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Sleepless in…Dayton (Part 1)

25 Jan

By the end of summer 2016, I had been to two different neurologists and on 4 different seizure medications. I still didn’t have answers. I didn’t even have an official diagnosis. The meds either didn’t work to control the seizures or the side effects were so bad (my body hates medicines) that I had to be taken off of them. I had also been to a homeopathic doctor and there was no help from the natural end of the world either.

So my doctor decided it was time to do the test I had been avoiding for 3 months: EEG monitoring. This is where you go into the hospital for 3-5 days (you don’t know how long you need to be there until they start monitoring and gathering data) and they do a continuous EEG on your brain. I had been dreading this test for a couple reasons: a) they take you off all seizure medication during it and I wasn’t looking forward to that. b) I was going to be missing my favorite week of camp back at work. c) what in the world was I supposed to do in the hospital for 3-5 days hooked up to all these machines??

My mom and sister both came up for the testing and bright and early on August 9th, my mom drove me to the hospital. We got checked in and they started hooking up all the wires to my head and chest and then they wrapped my head to prevent the wires from falling off. The nurse wrapped my head very tightly and she told me that it was because she didn’t want to have to redo it. I actually still have a mark on my forehead from where one of the electrodes was pressed into my head. During the testing you are on video, sound, and EEG record and a tech watches you 24/7. I had this brilliant idea that I was going to use this time to rest my poor body. It needed rest so badly so I planned on getting as much sleep as possible. Since we had had to wake up early to get to the hospital, once everything was hooked up, my IV was in place, and all the nurses left the room, I settled in to take a nap. I was just about asleep when the tech came in the room.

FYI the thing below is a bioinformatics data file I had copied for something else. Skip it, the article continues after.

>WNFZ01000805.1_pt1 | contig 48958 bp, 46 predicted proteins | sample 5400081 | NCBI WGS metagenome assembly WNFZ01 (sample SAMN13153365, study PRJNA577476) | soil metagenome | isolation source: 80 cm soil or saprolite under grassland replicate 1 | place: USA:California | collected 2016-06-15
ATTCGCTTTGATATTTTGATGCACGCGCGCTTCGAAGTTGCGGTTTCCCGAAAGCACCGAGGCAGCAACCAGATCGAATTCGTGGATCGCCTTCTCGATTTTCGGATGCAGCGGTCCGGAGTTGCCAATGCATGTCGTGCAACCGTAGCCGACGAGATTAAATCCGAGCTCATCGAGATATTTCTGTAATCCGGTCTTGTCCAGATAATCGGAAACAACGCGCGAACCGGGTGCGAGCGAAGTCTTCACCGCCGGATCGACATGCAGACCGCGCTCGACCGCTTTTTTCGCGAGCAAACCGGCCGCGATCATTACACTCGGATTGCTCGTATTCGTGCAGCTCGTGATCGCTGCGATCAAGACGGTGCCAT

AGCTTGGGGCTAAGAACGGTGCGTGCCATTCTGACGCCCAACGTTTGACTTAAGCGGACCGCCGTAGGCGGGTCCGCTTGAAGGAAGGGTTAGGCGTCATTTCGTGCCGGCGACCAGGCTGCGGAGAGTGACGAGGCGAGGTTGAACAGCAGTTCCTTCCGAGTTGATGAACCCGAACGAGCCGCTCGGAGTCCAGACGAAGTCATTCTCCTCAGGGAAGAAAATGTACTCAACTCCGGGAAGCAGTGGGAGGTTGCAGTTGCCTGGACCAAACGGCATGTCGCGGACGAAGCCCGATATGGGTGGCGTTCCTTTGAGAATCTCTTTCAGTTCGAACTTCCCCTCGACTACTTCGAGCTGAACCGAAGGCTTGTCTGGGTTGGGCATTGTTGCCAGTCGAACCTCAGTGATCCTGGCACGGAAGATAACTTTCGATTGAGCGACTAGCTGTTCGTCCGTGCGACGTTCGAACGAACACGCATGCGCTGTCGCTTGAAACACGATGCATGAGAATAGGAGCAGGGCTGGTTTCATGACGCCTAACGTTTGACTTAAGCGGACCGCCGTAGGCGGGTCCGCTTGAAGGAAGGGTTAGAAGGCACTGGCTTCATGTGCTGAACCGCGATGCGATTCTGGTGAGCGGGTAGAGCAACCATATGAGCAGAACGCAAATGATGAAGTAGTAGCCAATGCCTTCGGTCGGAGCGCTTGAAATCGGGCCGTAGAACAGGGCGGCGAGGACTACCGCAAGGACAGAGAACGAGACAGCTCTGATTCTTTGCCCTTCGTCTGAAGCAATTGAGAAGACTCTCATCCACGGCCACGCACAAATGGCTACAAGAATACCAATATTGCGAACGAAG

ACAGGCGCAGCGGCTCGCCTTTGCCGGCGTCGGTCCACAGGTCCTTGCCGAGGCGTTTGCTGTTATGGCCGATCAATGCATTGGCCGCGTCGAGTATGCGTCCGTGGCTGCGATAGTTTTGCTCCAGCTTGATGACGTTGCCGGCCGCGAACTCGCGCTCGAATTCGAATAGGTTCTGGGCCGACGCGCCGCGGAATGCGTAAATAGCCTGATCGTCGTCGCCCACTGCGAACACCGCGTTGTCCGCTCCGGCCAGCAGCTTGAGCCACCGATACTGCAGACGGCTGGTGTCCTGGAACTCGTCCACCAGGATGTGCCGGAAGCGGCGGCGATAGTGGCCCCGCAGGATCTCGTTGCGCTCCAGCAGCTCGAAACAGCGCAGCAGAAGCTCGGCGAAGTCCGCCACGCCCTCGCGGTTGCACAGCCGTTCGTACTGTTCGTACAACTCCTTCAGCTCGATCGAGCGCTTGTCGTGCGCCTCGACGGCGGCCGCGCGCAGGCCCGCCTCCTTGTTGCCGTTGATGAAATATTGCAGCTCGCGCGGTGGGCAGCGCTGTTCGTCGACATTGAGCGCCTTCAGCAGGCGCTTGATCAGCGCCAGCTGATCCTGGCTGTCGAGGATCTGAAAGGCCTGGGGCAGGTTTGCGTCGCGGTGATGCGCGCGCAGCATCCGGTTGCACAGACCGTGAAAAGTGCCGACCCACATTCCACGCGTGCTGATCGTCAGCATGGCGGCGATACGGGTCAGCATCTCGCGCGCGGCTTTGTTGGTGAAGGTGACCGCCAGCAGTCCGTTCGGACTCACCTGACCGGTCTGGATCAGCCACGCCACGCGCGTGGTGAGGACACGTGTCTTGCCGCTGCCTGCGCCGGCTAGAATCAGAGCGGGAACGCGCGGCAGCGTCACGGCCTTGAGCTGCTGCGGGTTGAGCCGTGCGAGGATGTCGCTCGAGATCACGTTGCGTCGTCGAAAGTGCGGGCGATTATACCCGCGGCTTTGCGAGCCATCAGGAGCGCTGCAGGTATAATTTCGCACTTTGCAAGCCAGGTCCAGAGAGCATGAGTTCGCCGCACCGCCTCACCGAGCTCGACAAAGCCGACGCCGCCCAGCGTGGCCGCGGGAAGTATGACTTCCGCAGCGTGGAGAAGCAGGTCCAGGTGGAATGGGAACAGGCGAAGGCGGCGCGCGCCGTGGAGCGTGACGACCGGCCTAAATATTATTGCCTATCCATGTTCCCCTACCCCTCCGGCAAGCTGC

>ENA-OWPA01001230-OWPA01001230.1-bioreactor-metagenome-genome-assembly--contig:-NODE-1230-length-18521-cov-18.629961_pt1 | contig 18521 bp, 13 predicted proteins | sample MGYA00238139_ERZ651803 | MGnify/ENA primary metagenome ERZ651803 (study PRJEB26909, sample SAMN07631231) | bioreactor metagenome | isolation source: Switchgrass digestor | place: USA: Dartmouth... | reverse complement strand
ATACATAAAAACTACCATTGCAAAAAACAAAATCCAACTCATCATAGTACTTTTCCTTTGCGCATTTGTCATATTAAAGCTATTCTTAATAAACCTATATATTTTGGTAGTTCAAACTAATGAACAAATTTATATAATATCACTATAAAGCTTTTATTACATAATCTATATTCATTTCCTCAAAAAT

“Hey, honey. You know you can’t fall asleep, right?” Uh…nooooo. “They have you on sleep deprivation right now so we need to keep you awake for roughly 21 hours and then we’ll let you sleep for 4.”

Oh. That would have been nice to know the night before because I probably wouldn’t have stayed up late talking with my sister with this nice thought in my mind of sleeping at the hospital the next day. Suddenly I felt overwhelmingly tired and I was stuck sitting in bed… this was going to be a long day.

When my first meal arrived that day, I bowed my head to pray and said, “Lord, thank you for…” and I started to cry. It occurred to me how unthankful I had been for this opportunity. There are so many people in the world who don’t have access to medical care or the financial means to use it and I had be so ungrateful for my chance to do this testing. I had been caught up in how much I didn’t want to go and how unpleasant it was going to be that I had forgotten to thank God for giving me this chance to find answers.

 

(You are currently reading a post in a series called The2016Story. If you have jumped in in the middle and would like to start at the beginning, click HERE.)

 
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Posted by on January 25, 2017 in The2016Story

 

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